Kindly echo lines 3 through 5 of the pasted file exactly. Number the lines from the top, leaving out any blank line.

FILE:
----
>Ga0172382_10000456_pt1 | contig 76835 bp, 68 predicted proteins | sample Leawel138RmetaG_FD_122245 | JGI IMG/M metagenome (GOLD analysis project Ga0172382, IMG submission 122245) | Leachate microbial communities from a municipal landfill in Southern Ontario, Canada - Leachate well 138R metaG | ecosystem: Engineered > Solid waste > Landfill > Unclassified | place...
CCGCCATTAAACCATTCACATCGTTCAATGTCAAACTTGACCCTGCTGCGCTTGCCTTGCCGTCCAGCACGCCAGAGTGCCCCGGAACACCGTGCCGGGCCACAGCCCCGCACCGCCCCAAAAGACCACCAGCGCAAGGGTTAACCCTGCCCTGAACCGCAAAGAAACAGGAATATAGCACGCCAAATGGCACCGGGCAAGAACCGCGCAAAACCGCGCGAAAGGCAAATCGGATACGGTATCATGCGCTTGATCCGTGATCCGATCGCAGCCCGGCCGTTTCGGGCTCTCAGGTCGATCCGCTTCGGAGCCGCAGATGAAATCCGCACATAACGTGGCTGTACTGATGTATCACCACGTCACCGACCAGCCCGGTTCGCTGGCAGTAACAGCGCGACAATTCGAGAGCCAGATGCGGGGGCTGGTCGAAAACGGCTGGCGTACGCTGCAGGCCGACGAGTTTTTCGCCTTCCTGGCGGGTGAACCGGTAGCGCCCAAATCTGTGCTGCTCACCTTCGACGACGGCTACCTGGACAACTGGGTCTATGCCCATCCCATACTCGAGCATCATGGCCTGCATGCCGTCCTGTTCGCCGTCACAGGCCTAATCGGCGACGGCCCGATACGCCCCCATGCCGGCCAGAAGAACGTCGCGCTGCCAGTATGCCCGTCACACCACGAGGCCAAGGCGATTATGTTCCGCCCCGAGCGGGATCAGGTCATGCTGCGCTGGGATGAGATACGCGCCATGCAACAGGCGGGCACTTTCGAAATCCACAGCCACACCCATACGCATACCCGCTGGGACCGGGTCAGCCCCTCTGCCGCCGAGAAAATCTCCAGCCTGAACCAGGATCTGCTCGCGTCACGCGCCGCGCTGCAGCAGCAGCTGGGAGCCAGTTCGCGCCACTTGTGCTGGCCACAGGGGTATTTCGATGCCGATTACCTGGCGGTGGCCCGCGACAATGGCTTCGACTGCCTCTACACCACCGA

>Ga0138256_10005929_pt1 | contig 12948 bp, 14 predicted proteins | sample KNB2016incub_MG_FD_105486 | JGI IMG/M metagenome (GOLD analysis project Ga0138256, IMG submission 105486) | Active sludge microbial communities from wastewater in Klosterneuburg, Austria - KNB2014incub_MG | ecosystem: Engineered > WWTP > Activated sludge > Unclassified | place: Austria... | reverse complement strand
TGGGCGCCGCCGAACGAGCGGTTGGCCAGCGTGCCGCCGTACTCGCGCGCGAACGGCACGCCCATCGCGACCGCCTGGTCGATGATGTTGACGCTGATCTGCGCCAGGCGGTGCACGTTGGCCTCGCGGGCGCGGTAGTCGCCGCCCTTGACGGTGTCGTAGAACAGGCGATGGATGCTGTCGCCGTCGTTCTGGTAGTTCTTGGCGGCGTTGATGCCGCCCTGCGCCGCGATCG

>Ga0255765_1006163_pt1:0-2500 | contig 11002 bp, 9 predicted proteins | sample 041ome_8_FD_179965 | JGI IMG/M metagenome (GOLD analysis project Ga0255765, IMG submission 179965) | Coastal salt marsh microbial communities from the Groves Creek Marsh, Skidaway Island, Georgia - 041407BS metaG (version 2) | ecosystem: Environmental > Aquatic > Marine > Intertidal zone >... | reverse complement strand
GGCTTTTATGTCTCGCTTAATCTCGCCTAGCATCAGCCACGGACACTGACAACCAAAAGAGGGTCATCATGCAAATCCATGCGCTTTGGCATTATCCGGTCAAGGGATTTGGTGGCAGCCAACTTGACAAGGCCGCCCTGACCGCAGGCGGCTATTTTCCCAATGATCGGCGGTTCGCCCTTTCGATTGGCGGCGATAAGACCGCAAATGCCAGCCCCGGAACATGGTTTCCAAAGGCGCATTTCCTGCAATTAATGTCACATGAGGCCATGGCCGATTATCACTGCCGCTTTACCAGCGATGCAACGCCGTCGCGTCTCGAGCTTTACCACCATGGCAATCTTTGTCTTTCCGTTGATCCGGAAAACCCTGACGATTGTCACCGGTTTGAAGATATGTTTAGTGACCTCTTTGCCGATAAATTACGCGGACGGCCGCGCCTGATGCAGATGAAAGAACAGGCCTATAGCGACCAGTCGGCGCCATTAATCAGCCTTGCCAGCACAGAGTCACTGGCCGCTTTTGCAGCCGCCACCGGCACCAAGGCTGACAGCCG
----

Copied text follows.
>Ga0138256_10005929_pt1 | contig 12948 bp, 14 predicted proteins | sample KNB2016incub_MG_FD_105486 | JGI IMG/M metagenome (GOLD analysis project Ga0138256, IMG submission 105486) | Active sludge microbial communities from wastewater in Klosterneuburg, Austria - KNB2014incub_MG | ecosystem: Engineered > WWTP > Activated sludge > Unclassified | place: Austria... | reverse complement strand
TGGGCGCCGCCGAACGAGCGGTTGGCCAGCGTGCCGCCGTACTCGCGCGCGAACGGCACGCCCATCGCGACCGCCTGGTCGATGATGTTGACGCTGATCTGCGCCAGGCGGTGCACGTTGGCCTCGCGGGCGCGGTAGTCGCCGCCCTTGACGGTGTCGTAGAACAGGCGATGGATGCTGTCGCCGTCGTTCTGGTAGTTCTTGGCGGCGTTGATGCCGCCCTGCGCCGCGATCG

>Ga0255765_1006163_pt1:0-2500 | contig 11002 bp, 9 predicted proteins | sample 041ome_8_FD_179965 | JGI IMG/M metagenome (GOLD analysis project Ga0255765, IMG submission 179965) | Coastal salt marsh microbial communities from the Groves Creek Marsh, Skidaway Island, Georgia - 041407BS metaG (version 2) | ecosystem: Environmental > Aquatic > Marine > Intertidal zone >... | reverse complement strand